Folic Acid Supplements During Pregnancy and Child Psychomotor Development After the First Year of Life | Child Development | JAMA Pediatrics | JAMA Network
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Original Investigation
November 3, 2014

Folic Acid Supplements During Pregnancy and Child Psychomotor Development After the First Year of Life

Author Affiliations
  • 1Consorcio de Investigación Biomédica de Epidemiología y Salud Pública, Madrid, Spain
  • 2Department of Public Health, History of Science, and Gynecology, Miguel Hernández University, Sant Joan d’Alacant Campus, Sant Joan d’Alacant, Spain
  • 3University of Oviedo, Asturias, Spain
  • 4Centre for Research in Environmental Epidemiology, Barcelona, Spain
  • 5Department of Genes and Environment, Division of Epidemiology, Norwegian Institute of Public Health, Oslo, Norway
  • 6Subdirección de Salud Pública de Gipuzkoa, San Sebastian, Spain
  • 7Centre of Public Health Research, Valencia, Spain
  • 8James I University, Castelló de la Plana, Spain
JAMA Pediatr. 2014;168(11):e142611. doi:10.1001/jamapediatrics.2014.2611
Abstract

Importance  Folate intake during pregnancy has been associated with improved neuropsychological development in children, although the effects of high dosages of folic acid (FA) supplements are unclear.

Objective  To examine the association between the use of high dosages of FA supplements during pregnancy and child neuropsychological development after the first year of life.

Design, Setting, and Patients  The multicenter prospective mother-child cohort Infancia y Medio Ambiente (INMA) Project recruited pregnant women from 4 areas of Spain (Asturias, Sabadell, Gipuzkoa, and Valencia) between November 2003 and January 2008. Pregnant women completed an interviewer-administered questionnaire on the usual dietary folate intake and FA supplements at 10 to 13 weeks and 28 to 32 weeks of gestation. The main analyses were based on a sample of 2213 children with complete information on neuropsychological development and FA supplement intake during pregnancy. Multiple linear and logistic regression analyses were used to explore the effects of FA supplements on child neuropsychological development.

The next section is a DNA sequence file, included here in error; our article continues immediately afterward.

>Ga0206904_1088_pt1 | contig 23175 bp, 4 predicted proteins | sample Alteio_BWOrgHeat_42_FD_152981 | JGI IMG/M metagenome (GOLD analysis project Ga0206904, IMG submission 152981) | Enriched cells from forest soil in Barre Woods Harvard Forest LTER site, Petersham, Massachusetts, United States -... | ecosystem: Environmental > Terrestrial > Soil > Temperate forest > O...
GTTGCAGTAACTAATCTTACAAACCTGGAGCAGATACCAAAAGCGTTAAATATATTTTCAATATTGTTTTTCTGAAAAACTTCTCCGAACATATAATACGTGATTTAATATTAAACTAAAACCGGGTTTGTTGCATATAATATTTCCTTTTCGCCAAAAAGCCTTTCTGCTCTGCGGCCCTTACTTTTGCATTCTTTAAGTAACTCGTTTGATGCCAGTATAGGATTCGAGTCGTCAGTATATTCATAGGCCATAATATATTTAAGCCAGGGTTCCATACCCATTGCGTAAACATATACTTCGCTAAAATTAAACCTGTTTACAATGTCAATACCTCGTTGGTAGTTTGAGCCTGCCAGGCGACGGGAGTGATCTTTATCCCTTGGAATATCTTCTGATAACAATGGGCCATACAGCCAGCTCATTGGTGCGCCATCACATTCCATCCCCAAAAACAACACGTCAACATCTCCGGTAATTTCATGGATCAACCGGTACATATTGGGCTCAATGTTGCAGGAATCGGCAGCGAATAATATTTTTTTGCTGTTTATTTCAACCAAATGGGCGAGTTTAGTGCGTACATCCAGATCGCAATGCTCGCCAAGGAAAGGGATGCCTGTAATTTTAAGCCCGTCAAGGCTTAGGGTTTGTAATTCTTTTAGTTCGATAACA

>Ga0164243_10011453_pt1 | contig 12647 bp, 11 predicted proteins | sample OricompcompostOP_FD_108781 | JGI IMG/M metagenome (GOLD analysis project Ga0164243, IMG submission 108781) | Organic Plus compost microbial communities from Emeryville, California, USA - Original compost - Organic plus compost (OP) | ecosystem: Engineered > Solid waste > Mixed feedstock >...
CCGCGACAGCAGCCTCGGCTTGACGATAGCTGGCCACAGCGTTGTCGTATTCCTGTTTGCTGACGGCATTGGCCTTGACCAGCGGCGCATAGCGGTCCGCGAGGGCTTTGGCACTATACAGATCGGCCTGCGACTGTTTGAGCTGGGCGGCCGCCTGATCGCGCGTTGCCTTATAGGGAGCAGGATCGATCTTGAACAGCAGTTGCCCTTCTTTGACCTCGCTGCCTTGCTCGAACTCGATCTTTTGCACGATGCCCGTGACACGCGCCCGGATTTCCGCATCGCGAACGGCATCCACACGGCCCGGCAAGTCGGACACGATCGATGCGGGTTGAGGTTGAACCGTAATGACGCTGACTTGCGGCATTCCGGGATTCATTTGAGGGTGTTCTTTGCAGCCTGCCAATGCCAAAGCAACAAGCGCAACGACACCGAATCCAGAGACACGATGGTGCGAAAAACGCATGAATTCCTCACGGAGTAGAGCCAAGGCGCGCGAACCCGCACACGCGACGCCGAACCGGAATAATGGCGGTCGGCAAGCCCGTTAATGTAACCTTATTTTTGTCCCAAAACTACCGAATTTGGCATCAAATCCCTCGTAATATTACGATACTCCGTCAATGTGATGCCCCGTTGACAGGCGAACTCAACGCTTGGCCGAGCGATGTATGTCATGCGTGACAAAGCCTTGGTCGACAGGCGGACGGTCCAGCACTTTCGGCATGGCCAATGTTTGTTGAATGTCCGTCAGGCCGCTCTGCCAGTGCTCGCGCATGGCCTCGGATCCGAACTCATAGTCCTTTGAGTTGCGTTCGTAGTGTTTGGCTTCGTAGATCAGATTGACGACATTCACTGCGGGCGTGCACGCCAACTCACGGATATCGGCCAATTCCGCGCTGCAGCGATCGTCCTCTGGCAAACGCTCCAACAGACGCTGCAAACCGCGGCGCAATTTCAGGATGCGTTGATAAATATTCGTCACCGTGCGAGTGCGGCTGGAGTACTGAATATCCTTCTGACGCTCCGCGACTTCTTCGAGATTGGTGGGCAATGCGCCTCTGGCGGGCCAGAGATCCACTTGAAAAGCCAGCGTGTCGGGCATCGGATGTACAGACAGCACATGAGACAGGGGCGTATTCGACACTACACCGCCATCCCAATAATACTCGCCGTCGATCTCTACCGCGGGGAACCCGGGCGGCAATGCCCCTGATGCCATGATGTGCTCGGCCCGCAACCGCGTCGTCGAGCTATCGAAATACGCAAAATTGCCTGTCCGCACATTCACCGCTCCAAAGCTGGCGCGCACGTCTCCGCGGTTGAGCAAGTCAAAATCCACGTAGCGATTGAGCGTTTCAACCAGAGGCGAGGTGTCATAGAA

Main Outcomes and Measures  Neuropsychological development was assessed using the Bayley Scales of Infant Development. We calculated mental scale and psychomotor scale scores. One SD below the mean established a delay in neurodevelopment (score <85).

Results  A high proportion of women (57.3%) did not reach the recommended dosages of FA supplements (400 μg/d), but 25.2% women took more than 1000 μg/d of FA supplements (3.5% consuming >5000 μg/d). In multivariate analysis, we observed that children whose mothers used FA supplement dosages higher than 5000 μg/d during pregnancy had a statistically significantly lower mean psychomotor scale score (difference, −4.35 points; 95% CI, −8.34 to −0.36) than children whose mothers used a recommended dosage of FA supplements (400-1000 μg/d). An increased risk of delayed psychomotor development (psychomotor scale score <85) was also evident among children whose mothers took FA supplement dosages higher than 5000 μg/d, although the association was not statistically significant (odds ratio = 1.59; 95% CI, 0.82-3.08).

Conclusions and Relevance  To our knowledge, this is the first time a detrimental effect of high dosages of FA supplements during pregnancy on psychomotor development after the first year of life has been shown. Further research from longitudinal studies is warranted to confirm these results.

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